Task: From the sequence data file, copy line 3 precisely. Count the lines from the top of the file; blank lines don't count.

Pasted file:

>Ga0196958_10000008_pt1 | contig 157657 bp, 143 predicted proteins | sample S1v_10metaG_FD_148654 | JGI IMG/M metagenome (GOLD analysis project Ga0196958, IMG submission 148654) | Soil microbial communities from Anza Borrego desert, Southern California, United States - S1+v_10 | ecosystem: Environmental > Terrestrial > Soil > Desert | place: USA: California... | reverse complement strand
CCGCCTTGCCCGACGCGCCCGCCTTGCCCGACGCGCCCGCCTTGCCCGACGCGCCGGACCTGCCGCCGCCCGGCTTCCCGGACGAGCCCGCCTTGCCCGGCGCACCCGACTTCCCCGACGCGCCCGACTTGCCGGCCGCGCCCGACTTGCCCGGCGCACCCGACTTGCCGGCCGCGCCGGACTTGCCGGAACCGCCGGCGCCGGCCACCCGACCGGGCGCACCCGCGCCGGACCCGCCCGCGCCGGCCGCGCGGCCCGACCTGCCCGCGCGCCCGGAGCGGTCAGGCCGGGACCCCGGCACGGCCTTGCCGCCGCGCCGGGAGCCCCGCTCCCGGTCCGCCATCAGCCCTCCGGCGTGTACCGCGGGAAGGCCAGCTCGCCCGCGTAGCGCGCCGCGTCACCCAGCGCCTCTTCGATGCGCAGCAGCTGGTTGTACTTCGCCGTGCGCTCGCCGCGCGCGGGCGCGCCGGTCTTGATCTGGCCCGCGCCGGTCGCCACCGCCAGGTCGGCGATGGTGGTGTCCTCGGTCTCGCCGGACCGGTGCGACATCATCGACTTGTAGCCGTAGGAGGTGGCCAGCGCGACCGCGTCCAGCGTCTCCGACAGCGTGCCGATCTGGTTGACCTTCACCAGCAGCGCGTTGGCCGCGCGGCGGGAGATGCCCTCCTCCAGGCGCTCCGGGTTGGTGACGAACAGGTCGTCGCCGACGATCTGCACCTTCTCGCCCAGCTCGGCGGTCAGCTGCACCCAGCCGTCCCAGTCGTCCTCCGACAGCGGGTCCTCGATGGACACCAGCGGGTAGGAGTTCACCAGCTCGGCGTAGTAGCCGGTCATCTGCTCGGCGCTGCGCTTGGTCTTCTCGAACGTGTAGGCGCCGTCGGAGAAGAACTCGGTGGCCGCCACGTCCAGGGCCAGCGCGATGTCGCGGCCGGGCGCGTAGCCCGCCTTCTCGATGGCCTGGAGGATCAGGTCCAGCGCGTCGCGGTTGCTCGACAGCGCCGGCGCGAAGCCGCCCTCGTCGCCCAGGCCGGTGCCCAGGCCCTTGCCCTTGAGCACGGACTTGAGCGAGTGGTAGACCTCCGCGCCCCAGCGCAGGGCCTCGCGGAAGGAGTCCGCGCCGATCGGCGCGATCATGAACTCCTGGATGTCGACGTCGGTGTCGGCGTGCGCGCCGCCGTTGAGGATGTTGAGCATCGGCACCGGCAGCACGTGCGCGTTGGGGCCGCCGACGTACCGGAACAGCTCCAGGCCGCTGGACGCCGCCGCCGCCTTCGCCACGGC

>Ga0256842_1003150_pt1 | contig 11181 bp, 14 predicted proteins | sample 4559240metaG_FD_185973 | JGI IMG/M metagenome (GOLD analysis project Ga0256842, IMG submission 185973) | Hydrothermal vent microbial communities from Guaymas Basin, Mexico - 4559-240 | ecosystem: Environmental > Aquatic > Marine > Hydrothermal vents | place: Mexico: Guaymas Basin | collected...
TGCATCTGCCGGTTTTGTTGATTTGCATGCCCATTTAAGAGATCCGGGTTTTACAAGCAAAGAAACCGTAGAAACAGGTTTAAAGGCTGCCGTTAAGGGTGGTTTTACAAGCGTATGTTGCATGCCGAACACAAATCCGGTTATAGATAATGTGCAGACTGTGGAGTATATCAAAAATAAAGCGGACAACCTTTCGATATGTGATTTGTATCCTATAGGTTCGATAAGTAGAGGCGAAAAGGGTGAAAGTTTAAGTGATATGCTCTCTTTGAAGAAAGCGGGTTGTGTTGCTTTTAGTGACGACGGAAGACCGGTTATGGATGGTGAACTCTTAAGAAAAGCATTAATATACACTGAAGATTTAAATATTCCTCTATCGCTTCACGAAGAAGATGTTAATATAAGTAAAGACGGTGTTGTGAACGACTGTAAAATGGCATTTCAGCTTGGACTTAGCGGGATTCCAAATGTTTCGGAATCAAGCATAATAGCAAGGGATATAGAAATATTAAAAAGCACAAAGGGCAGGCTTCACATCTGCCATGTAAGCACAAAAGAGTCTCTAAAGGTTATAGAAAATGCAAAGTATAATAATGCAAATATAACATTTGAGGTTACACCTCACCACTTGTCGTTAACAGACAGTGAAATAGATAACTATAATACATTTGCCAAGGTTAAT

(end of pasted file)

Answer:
>Ga0256842_1003150_pt1 | contig 11181 bp, 14 predicted proteins | sample 4559240metaG_FD_185973 | JGI IMG/M metagenome (GOLD analysis project Ga0256842, IMG submission 185973) | Hydrothermal vent microbial communities from Guaymas Basin, Mexico - 4559-240 | ecosystem: Environmental > Aquatic > Marine > Hydrothermal vents | place: Mexico: Guaymas Basin | collected...